August 11, 2021 by admin0



Over the past several decades, cardiologists the world over, have tended to view coronary artery disease in terms of a “culprit lesion” hypothesis. This view allowed the materialistic school to focus on a specific lesion to develop site-specific diagnostic and therapeutic approaches.

First there was the quantification of a specific lesion using angiography, then Percutaneous transdermal coronary angioplasty (PTCA), intracoronary thrombolysis, atherectomy, stents and so on. They even transmitted this idea to their patients when reviewing their findings by using language like, “you had a blockage that we took care of.”

The impact and the persuasion is such that many patients come back and ask, “how is that lesion or blockage?” or “how do you know that it’s not come back?” and “should we take another angiogram to look at it?” They even indirectly imparted the idea that they took care of their entire problem when they treated that specific lesion.

Alternatively, when they could not find a specific lesion severe enough to account for clinical findings the tendency was to tell their patients that they only had a mild disease.

But it has become apparent even to the so-called modern school of therapeutics that if they are to make vital and lasting impacts on the outcome of this disease, then they must move beyond this type of narrow thinking. The culprit lesion notion was wishful thinking on their part that the key to this illness could be localized to a specific site in a portion of a large coronary artery. While this was important for the acute thrombotic occlusion found in the early hours of myocardial infarction, but the pathologists have become preoccupied with this finding.

How could the established and growing list of risk factor conditions for this disorder, which is all systemic such as increased LDL, hypertension, diabetes, inflammation, etc., resting on the fundamental bedrock of an active Tubercular (Psoro-sycotic or Psoro-syphilitic or Psoro-Syco-syphilitic) miasmatic state be expected to cause only a culprit lesion? or a singular pathology. Intracoronary ultrasound and even some angiography studies have identified more than one site of complex plaque or thrombus.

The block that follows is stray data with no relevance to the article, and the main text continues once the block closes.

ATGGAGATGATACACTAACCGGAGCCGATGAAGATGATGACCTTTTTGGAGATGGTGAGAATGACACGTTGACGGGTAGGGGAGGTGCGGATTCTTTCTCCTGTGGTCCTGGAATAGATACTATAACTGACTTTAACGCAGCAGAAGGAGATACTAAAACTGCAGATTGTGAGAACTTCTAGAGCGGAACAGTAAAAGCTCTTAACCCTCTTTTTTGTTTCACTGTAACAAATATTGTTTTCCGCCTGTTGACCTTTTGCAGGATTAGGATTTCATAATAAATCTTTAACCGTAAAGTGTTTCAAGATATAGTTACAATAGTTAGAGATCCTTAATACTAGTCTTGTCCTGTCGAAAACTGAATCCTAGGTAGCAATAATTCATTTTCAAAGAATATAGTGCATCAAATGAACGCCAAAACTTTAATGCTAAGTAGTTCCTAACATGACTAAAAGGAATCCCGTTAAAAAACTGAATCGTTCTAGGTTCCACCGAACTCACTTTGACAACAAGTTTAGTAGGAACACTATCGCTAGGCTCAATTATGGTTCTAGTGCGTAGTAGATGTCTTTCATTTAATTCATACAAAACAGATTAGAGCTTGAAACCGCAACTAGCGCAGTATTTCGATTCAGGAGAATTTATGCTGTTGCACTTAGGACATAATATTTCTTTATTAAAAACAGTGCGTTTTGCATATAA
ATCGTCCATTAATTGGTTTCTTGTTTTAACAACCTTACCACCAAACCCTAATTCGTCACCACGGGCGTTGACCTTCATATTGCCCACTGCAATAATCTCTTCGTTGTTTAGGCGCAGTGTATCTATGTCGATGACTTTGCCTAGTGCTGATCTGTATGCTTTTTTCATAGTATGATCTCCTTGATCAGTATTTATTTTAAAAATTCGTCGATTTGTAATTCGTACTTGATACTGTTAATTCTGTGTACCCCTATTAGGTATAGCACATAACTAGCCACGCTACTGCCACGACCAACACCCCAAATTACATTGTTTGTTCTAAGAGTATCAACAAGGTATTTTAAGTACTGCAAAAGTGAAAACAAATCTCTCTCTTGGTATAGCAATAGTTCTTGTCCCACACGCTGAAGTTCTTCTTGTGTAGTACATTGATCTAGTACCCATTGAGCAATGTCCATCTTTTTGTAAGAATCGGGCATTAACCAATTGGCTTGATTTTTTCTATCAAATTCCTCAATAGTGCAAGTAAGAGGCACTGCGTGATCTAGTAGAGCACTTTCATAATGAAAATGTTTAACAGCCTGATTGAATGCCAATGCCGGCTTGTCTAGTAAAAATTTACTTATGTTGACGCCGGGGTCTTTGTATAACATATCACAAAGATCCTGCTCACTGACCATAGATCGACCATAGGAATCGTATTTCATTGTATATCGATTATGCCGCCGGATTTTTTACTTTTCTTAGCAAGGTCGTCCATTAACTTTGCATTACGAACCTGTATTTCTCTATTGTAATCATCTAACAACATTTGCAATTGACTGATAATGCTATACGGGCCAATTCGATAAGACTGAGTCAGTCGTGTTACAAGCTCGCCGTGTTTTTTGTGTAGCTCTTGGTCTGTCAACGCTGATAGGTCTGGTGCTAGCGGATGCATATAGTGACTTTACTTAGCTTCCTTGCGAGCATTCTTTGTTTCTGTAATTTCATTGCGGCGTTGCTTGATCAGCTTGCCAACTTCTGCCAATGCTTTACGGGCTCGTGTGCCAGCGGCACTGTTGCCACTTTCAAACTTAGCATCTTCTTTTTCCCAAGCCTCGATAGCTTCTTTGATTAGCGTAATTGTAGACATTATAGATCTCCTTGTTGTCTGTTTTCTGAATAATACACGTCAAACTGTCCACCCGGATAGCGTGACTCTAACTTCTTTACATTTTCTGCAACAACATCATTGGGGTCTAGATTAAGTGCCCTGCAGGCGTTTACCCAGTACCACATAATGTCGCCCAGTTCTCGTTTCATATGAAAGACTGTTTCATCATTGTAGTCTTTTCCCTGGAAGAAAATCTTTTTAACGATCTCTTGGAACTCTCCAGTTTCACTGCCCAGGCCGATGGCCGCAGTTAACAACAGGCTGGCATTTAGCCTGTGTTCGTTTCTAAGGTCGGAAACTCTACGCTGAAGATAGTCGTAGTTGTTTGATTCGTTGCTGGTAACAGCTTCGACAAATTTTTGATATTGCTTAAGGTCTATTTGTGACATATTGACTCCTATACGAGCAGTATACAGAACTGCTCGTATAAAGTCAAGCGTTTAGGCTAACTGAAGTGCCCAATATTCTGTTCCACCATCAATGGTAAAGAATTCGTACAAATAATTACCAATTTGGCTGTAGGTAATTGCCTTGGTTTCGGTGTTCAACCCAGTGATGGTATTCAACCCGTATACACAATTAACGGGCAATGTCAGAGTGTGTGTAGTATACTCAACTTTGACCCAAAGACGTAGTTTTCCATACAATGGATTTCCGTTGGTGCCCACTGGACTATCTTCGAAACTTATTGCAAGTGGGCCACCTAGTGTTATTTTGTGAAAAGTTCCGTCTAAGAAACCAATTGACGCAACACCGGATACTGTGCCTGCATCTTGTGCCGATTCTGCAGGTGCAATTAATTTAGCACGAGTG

Multiple sites of rupture-vulnerable plaque are clearly present in those with what was previously termed only mild or minimal disease. And in those with more severe stenoses, it seems that the severe stenosis is a marker for many more rupture-vulnerable plaques at other sites.

Also, studies using radionuclide perfusion or directly measured coronary blood flow by Doppler wire have confirmed functional abnormalities at the small artery and arteriole level even when the more proximal lesions are not flow limiting.

These microvessels had generally been thought to be spared of atherosclerotic disease because of the absence of a large plaque. It is now clear that these dysfunctional microvessels fail to dilate appropriately to myocardial demands and contribute to malperfusion.

Thus, it seems reasonable to extend our thinking of this disease to one with generalized arterial involvement. Perhaps “panarterial” or even “arteriopathy” would be more useful terms to help better convey what we now know about the disease.

Furthermore, it is wise to know that the basic disorder is the “tendency to atherogenesis”, due to an activated tubercular miasmatic state, whereas arteriopathy is the pathological result of the disease. This notion conveys the message that the disease extends well beyond a localized site in a coronary artery. Indeed, early manifestations of panarterial atherogenesis are detected as endothelial dysfunction of the peripheral arteries of young individuals with risk factor conditions.


It is also likely that rupture-vulnerable plaque is present in other arteries but only becomes clinically apparent when rupture occurs in the coronary or cerebral arteries or the aorta. It has long been recognized that there is a heightened frequency of stroke associated with acute coronary syndromes.


The latter was believed due to cerebral embolization of ventricular mural thrombus. But it is likely that some of these strokes relate to embolization from complex lesions in the aorta, carotid, and vertebral systems. Further, the homeopathic remedies that help to decrease the adverse outcomes of this disease (including lifestyle modification) have their actions on at the luminal surface of all arteries (endothelium) through the vital force. Herein lies the most positive potential benefit from a shift in thinking toward a more systemic disease. If we were to make a concentrated attempt to think of this disease as a panarteriopathy rather than a culprit lesion, perhaps we could better influence patients and practitioners to heed advice relating to the need for constitutional treatments i.e to cure the tendency of atherogenesis.


As Late Dr. J.N.Kanjilal pens “theory, practice and experience are closely interlinked and mutually complementary. A theory, if it has to be substantial, must originate from practice, by the process of induction. A substantial theory usually evolves from the generalization of a particular fact observed in all cases of a particular branch of practice when it assumes the prestige of a Law of Nature. Thus a real theory originates from and is sustained by true practice.” In this way alone we may be better able to impact the outcome of this disease in the new millennium.

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